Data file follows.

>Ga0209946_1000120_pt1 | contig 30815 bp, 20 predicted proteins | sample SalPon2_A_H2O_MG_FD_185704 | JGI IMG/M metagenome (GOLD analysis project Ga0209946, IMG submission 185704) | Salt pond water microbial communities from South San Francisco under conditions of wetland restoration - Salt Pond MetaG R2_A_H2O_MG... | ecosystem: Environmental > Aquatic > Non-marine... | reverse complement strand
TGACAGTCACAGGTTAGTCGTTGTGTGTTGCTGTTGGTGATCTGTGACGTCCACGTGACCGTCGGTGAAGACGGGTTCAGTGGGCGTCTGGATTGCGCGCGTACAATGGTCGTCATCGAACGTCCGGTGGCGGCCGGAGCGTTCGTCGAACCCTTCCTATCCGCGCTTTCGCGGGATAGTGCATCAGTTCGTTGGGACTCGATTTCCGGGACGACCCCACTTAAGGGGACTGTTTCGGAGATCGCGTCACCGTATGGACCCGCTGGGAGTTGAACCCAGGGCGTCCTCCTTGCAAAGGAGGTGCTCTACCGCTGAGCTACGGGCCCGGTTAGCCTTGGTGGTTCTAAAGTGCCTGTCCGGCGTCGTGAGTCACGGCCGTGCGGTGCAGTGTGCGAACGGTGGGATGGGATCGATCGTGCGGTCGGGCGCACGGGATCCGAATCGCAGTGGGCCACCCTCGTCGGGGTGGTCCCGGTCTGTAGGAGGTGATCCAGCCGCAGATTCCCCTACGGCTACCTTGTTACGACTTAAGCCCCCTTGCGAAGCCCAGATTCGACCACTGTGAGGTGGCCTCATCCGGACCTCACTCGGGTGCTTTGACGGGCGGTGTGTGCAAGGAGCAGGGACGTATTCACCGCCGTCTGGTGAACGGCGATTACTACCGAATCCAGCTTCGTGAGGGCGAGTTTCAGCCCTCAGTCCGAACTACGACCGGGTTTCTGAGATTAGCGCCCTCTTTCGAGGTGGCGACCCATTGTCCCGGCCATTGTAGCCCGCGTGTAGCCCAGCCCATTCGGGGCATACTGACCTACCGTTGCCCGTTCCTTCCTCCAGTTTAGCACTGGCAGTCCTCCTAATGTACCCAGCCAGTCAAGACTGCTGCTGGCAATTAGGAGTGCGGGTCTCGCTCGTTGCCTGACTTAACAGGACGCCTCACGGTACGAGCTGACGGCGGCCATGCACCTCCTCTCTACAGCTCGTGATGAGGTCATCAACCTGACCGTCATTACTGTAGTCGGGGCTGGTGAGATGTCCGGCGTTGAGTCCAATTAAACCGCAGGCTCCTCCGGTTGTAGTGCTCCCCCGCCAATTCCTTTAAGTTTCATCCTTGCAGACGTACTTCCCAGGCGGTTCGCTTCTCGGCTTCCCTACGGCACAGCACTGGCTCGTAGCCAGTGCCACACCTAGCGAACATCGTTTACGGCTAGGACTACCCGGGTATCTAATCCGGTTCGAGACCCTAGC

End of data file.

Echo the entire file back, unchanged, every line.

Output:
>Ga0209946_1000120_pt1 | contig 30815 bp, 20 predicted proteins | sample SalPon2_A_H2O_MG_FD_185704 | JGI IMG/M metagenome (GOLD analysis project Ga0209946, IMG submission 185704) | Salt pond water microbial communities from South San Francisco under conditions of wetland restoration - Salt Pond MetaG R2_A_H2O_MG... | ecosystem: Environmental > Aquatic > Non-marine... | reverse complement strand
TGACAGTCACAGGTTAGTCGTTGTGTGTTGCTGTTGGTGATCTGTGACGTCCACGTGACCGTCGGTGAAGACGGGTTCAGTGGGCGTCTGGATTGCGCGCGTACAATGGTCGTCATCGAACGTCCGGTGGCGGCCGGAGCGTTCGTCGAACCCTTCCTATCCGCGCTTTCGCGGGATAGTGCATCAGTTCGTTGGGACTCGATTTCCGGGACGACCCCACTTAAGGGGACTGTTTCGGAGATCGCGTCACCGTATGGACCCGCTGGGAGTTGAACCCAGGGCGTCCTCCTTGCAAAGGAGGTGCTCTACCGCTGAGCTACGGGCCCGGTTAGCCTTGGTGGTTCTAAAGTGCCTGTCCGGCGTCGTGAGTCACGGCCGTGCGGTGCAGTGTGCGAACGGTGGGATGGGATCGATCGTGCGGTCGGGCGCACGGGATCCGAATCGCAGTGGGCCACCCTCGTCGGGGTGGTCCCGGTCTGTAGGAGGTGATCCAGCCGCAGATTCCCCTACGGCTACCTTGTTACGACTTAAGCCCCCTTGCGAAGCCCAGATTCGACCACTGTGAGGTGGCCTCATCCGGACCTCACTCGGGTGCTTTGACGGGCGGTGTGTGCAAGGAGCAGGGACGTATTCACCGCCGTCTGGTGAACGGCGATTACTACCGAATCCAGCTTCGTGAGGGCGAGTTTCAGCCCTCAGTCCGAACTACGACCGGGTTTCTGAGATTAGCGCCCTCTTTCGAGGTGGCGACCCATTGTCCCGGCCATTGTAGCCCGCGTGTAGCCCAGCCCATTCGGGGCATACTGACCTACCGTTGCCCGTTCCTTCCTCCAGTTTAGCACTGGCAGTCCTCCTAATGTACCCAGCCAGTCAAGACTGCTGCTGGCAATTAGGAGTGCGGGTCTCGCTCGTTGCCTGACTTAACAGGACGCCTCACGGTACGAGCTGACGGCGGCCATGCACCTCCTCTCTACAGCTCGTGATGAGGTCATCAACCTGACCGTCATTACTGTAGTCGGGGCTGGTGAGATGTCCGGCGTTGAGTCCAATTAAACCGCAGGCTCCTCCGGTTGTAGTGCTCCCCCGCCAATTCCTTTAAGTTTCATCCTTGCAGACGTACTTCCCAGGCGGTTCGCTTCTCGGCTTCCCTACGGCACAGCACTGGCTCGTAGCCAGTGCCACACCTAGCGAACATCGTTTACGGCTAGGACTACCCGGGTATCTAATCCGGTTCGAGACCCTAGC